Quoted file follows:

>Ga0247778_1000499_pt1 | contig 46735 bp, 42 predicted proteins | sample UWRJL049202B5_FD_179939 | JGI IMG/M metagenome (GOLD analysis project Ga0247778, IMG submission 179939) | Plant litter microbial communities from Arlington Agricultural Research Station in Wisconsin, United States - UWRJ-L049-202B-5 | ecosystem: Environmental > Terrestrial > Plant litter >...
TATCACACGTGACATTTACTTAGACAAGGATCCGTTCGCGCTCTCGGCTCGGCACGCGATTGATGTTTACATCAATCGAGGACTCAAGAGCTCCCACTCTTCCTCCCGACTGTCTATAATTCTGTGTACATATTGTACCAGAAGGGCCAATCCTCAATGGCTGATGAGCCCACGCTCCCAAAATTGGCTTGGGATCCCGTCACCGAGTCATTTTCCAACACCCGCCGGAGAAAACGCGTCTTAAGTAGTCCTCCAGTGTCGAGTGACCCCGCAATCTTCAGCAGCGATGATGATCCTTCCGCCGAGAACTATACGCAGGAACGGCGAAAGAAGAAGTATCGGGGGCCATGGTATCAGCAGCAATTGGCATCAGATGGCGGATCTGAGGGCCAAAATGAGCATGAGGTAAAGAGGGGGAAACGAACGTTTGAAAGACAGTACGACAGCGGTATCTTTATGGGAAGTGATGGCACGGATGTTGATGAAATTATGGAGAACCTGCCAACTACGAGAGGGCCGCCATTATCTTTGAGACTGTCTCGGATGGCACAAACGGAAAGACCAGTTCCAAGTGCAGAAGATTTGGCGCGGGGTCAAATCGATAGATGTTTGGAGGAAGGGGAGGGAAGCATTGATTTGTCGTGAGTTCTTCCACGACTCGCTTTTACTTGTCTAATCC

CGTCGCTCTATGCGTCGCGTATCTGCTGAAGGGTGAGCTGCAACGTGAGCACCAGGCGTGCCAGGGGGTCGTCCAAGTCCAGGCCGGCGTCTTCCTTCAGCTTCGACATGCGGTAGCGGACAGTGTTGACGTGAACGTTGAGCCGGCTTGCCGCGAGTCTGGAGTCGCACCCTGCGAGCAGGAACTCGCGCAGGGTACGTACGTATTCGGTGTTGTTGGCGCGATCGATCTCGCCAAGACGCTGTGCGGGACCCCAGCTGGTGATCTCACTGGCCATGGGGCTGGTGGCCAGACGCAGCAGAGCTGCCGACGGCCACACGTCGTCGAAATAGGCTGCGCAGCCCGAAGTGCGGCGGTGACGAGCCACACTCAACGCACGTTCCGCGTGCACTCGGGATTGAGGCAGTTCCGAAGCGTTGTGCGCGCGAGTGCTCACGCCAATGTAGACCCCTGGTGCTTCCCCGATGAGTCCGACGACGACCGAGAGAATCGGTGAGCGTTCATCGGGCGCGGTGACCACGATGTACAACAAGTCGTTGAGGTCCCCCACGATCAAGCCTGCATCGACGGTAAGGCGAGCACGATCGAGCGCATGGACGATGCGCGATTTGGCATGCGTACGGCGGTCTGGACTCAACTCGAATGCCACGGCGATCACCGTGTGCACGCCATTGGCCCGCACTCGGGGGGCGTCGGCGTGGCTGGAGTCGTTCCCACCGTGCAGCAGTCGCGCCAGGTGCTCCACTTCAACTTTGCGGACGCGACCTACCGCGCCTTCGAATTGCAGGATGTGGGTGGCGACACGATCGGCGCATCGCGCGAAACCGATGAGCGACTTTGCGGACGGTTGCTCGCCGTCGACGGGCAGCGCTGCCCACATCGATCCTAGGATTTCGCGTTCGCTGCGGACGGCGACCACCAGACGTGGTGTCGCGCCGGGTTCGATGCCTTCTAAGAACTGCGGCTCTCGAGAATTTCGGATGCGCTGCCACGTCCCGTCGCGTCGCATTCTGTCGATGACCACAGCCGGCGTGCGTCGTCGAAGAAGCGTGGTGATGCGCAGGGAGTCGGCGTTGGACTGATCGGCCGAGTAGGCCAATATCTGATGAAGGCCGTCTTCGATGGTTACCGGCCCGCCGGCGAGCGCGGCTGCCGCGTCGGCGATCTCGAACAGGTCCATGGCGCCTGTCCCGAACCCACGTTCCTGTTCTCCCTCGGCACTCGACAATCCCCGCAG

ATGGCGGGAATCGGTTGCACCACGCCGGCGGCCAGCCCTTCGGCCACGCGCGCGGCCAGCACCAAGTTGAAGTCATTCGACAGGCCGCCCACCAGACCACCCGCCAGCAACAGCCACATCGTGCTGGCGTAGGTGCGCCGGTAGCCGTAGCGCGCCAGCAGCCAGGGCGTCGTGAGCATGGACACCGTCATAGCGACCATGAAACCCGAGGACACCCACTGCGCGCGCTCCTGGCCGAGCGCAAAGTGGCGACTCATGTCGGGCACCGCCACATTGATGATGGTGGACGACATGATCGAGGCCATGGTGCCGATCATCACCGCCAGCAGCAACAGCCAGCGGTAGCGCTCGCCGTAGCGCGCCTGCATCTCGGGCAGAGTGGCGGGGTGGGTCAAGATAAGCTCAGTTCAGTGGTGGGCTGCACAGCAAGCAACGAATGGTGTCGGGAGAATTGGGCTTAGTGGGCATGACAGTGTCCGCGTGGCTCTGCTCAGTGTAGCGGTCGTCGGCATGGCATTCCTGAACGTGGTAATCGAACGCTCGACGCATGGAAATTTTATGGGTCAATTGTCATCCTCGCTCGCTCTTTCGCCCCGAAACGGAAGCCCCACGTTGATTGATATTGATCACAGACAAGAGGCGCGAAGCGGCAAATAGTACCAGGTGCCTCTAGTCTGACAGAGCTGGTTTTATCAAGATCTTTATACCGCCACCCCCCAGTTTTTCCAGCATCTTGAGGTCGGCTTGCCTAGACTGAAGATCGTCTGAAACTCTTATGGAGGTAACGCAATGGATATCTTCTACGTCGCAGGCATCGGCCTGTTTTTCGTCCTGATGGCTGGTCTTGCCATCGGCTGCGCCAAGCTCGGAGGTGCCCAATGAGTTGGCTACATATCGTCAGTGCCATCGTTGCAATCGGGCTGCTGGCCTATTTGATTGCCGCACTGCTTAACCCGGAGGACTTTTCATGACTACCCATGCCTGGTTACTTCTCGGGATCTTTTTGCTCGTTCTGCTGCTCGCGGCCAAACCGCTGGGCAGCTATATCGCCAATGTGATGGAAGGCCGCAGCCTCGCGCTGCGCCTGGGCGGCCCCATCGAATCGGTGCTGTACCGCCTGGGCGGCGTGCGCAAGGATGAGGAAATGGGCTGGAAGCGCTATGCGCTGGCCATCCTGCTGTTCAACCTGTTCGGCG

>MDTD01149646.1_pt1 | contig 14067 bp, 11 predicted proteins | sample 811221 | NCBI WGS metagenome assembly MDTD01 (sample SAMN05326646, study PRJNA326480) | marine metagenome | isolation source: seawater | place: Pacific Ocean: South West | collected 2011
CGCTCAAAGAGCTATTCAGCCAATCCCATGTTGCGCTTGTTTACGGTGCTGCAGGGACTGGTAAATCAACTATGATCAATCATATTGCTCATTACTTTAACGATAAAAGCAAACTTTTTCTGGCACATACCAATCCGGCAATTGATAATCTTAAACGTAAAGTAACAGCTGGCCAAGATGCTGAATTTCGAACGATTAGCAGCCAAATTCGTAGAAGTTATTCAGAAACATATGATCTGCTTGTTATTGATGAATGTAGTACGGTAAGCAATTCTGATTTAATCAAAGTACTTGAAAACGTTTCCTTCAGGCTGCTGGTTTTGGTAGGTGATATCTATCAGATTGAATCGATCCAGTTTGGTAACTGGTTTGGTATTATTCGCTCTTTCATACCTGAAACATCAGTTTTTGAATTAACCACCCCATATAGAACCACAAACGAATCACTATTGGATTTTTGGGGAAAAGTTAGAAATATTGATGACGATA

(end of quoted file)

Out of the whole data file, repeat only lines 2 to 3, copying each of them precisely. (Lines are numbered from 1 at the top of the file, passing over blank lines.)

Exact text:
TATCACACGTGACATTTACTTAGACAAGGATCCGTTCGCGCTCTCGGCTCGGCACGCGATTGATGTTTACATCAATCGAGGACTCAAGAGCTCCCACTCTTCCTCCCGACTGTCTATAATTCTGTGTACATATTGTACCAGAAGGGCCAATCCTCAATGGCTGATGAGCCCACGCTCCCAAAATTGGCTTGGGATCCCGTCACCGAGTCATTTTCCAACACCCGCCGGAGAAAACGCGTCTTAAGTAGTCCTCCAGTGTCGAGTGACCCCGCAATCTTCAGCAGCGATGATGATCCTTCCGCCGAGAACTATACGCAGGAACGGCGAAAGAAGAAGTATCGGGGGCCATGGTATCAGCAGCAATTGGCATCAGATGGCGGATCTGAGGGCCAAAATGAGCATGAGGTAAAGAGGGGGAAACGAACGTTTGAAAGACAGTACGACAGCGGTATCTTTATGGGAAGTGATGGCACGGATGTTGATGAAATTATGGAGAACCTGCCAACTACGAGAGGGCCGCCATTATCTTTGAGACTGTCTCGGATGGCACAAACGGAAAGACCAGTTCCAAGTGCAGAAGATTTGGCGCGGGGTCAAATCGATAGATGTTTGGAGGAAGGGGAGGGAAGCATTGATTTGTCGTGAGTTCTTCCACGACTCGCTTTTACTTGTCTAATCC

CGTCGCTCTATGCGTCGCGTATCTGCTGAAGGGTGAGCTGCAACGTGAGCACCAGGCGTGCCAGGGGGTCGTCCAAGTCCAGGCCGGCGTCTTCCTTCAGCTTCGACATGCGGTAGCGGACAGTGTTGACGTGAACGTTGAGCCGGCTTGCCGCGAGTCTGGAGTCGCACCCTGCGAGCAGGAACTCGCGCAGGGTACGTACGTATTCGGTGTTGTTGGCGCGATCGATCTCGCCAAGACGCTGTGCGGGACCCCAGCTGGTGATCTCACTGGCCATGGGGCTGGTGGCCAGACGCAGCAGAGCTGCCGACGGCCACACGTCGTCGAAATAGGCTGCGCAGCCCGAAGTGCGGCGGTGACGAGCCACACTCAACGCACGTTCCGCGTGCACTCGGGATTGAGGCAGTTCCGAAGCGTTGTGCGCGCGAGTGCTCACGCCAATGTAGACCCCTGGTGCTTCCCCGATGAGTCCGACGACGACCGAGAGAATCGGTGAGCGTTCATCGGGCGCGGTGACCACGATGTACAACAAGTCGTTGAGGTCCCCCACGATCAAGCCTGCATCGACGGTAAGGCGAGCACGATCGAGCGCATGGACGATGCGCGATTTGGCATGCGTACGGCGGTCTGGACTCAACTCGAATGCCACGGCGATCACCGTGTGCACGCCATTGGCCCGCACTCGGGGGGCGTCGGCGTGGCTGGAGTCGTTCCCACCGTGCAGCAGTCGCGCCAGGTGCTCCACTTCAACTTTGCGGACGCGACCTACCGCGCCTTCGAATTGCAGGATGTGGGTGGCGACACGATCGGCGCATCGCGCGAAACCGATGAGCGACTTTGCGGACGGTTGCTCGCCGTCGACGGGCAGCGCTGCCCACATCGATCCTAGGATTTCGCGTTCGCTGCGGACGGCGACCACCAGACGTGGTGTCGCGCCGGGTTCGATGCCTTCTAAGAACTGCGGCTCTCGAGAATTTCGGATGCGCTGCCACGTCCCGTCGCGTCGCATTCTGTCGATGACCACAGCCGGCGTGCGTCGTCGAAGAAGCGTGGTGATGCGCAGGGAGTCGGCGTTGGACTGATCGGCCGAGTAGGCCAATATCTGATGAAGGCCGTCTTCGATGGTTACCGGCCCGCCGGCGAGCGCGGCTGCCGCGTCGGCGATCTCGAACAGGTCCATGGCGCCTGTCCCGAACCCACGTTCCTGTTCTCCCTCGGCACTCGACAATCCCCGCAG